|OS Route Map →||Route file →|
Date: 21 Apr 2010
Start / Finish: Belstone. Large free car park SX 621938.
Maps: Explorer OL28 Dartmoor or Harvey Superscale Dartmoor.
Sections of the route pass through the Okehampton and Merrivale MOD military training areas: public access is allowed only on specified dates.
The MOD publish access dates for their Dartmoor ranges (note: the ranges have different access dates, it is necessary to check both Okehampton and Merrivale). There are guaranteed access days published for a year in advance, plus other days which are allocated at shorter notice. The current access times can be found here:
MOD Dartmoor site: Dartmoor Training Area
|Day 1||Yes Tor to Higher White Tor||16.5 miles / 2910 feet (26.6km / 887m)|
|Day 2||Beardown Tor to Hamel Down||23.5 miles / 3510 feet (37.8km / 1070m)|
|Day 3||White Ridge to Cosdon Hill||15.5 miles / 2180 feet (25.0km / 664m)|
A grand tour of the listed tops of Dartmoor:- a second visit to the two Nuttall mountains of the region and thirteen new 500m+ Dewey tops, including two of the small group that top 600m.
A Dartmoor backpack had been on the radar for some time, our only previous visit being a day walk in 1995 for the two Nuttalls. A plot of all the tops on Memory-Map suggested a grandslam of the whole group totalling around 56 miles, an ambitious route for 3 days given the long drive there and back, but one that would take me through the wild and remote heartland and out to some of the distinctive tors for which Dartmoor is so renowned. It would have been more relaxed and comfortable over 4 days, but I had 3 and the forecast predicted fine dry weather in the south - the challenge was on.
The heartland of northern Dartmoor is a vast expanse of domed hills and sinuous valleys dotted with rocky tors, a landscape that can test navigation skills for the unfamiliar. On this backpack in clear and mainly sunny weather, I utilized my compass and scrutinized the map detail and contours extensively, far more than on any other trip for years.
The central region of the northern moor is also famed for its bogs, but the recent lack of significant rain was another enticement for this trip. I encountered only a handful of very brief boggy bits and most of those were not up on the high moor, in fact most of the moorland seemed parched - more of a soft crunch than a squelch.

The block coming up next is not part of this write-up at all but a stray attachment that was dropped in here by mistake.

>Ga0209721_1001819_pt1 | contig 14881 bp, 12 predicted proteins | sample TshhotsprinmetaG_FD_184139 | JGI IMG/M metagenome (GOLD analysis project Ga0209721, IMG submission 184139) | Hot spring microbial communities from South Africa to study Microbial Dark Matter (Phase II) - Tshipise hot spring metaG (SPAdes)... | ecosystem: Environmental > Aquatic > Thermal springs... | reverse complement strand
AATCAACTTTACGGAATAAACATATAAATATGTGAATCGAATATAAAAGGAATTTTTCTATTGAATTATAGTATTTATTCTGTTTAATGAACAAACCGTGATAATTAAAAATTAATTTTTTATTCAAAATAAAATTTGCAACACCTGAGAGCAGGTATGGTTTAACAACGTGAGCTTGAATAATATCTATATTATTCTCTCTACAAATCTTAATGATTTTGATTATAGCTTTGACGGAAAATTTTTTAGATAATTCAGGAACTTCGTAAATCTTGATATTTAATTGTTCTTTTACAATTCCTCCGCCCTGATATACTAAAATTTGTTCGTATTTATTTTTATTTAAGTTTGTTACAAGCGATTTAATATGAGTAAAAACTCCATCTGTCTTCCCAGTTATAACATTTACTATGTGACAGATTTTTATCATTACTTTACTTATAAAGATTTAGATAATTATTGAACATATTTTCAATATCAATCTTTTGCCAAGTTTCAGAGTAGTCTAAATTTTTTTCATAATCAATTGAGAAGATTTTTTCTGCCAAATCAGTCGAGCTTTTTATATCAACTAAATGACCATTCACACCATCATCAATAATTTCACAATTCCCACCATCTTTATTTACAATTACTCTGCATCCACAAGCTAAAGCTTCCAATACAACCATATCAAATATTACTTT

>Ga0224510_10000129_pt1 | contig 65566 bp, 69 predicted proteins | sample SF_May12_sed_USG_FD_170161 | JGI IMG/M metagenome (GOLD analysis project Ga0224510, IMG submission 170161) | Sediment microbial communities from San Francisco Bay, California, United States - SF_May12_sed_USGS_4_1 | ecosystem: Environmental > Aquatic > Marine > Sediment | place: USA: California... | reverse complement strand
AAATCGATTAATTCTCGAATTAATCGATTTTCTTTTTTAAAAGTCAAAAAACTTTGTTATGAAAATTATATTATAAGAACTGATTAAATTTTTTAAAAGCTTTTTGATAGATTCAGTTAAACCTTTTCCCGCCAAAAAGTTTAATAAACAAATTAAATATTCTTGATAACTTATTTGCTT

Underestimating the jams at the M6/M5 junction as always, I arrived rather later than expected at Belstone car park on the edge of the village, where the Dartmoor horses wander freely and occasionally mingle with residents and visitors. Walking SW through the attractive village and past the telephone box, the signed 'No through road' climbs to a gate onto the open hillside with an information board and the first enticing view into the moor.
The first section of the route as far as Yes Tor and High Willhays is all on good easy tracks and gentle gradients, making these the easiest of mountains to climb from this starting point. The first track leads down to Cullever Steps on Black-a-ven Brook that is designated a 'ford' on the map, but there is also a bridge there.
After the bridge there are numerous military tracks and roads in the area to assist swift progress and I made good time on this first ascent. I took the route that climbs gently around Rowtor and West Mill Tor to the infant Red-a-ven Brook at the foot of Yes Tor, giving ever improving views in the quite chilly breeze. Shortly after the crossing I left the track to make a beeline over rock strewn ground for the summit tor, which has a trig point and the common addition hereabouts of military paraphernalia. The distant views to the west over the lowlands are extensive while the heartland stretches out in a wide vista of rolling hills.
A short stroll of a mere few minutes on a good path gains High Willhays, the second Nuttall and highest point of Dartmoor but the less imposing of the pair. It does however rank #2 in the England 'Supersummits' list with a domain of 83 miles, i.e. the nearest higher ground is 83 miles away.
The next two objectives are clearly in view to the SW across the deep valley of the West Okemont River, a lovely spot and one of the few clear memories I retained from our first visit. This time I decided on a direct descent, continuing on the initially clear path SW which faded as it descended near another military 'box' at Fordsland Ledge, but was clear enough as it snaked down to Sandy Ford. I thought I might have to wade across this but the shallow water was just fordable.
A steady climb roughly following a bubbling stream up the pathless eastern flank of Amicombe Hill gained the flat summit area, an unremarkable top really with more unwelcome manmade bits and more tracks on the ground. I didn't linger here, I set off on a good track towards the much more inviting profile of Great Links Tor to the west.
As the track reached its highest point I left it for an easy walk to the rocky towers, passing a solitary standing stone near the foot of the main group. The bold summit tors take the form of two stacks of rock plates with the 586m trig point seated on the lower stack, an airy perch in the chilly wind today once I found the easy way up.
To the SE are the two outcrops of Higher and Lower Dunna Goat: I followed a faint grassy path to the Lower one until it petered out, then descended to the clear track along Rattle Brook valley just south of the ruins of Bleak House. I recrossed the broad pathless shoulder of Amicombe Hill to locate the long thin saddle at the foot of Great Kneeset where the West Okemont River flows north and Amicombe Brook flows south: this spot felt like a gateway to the remote interior.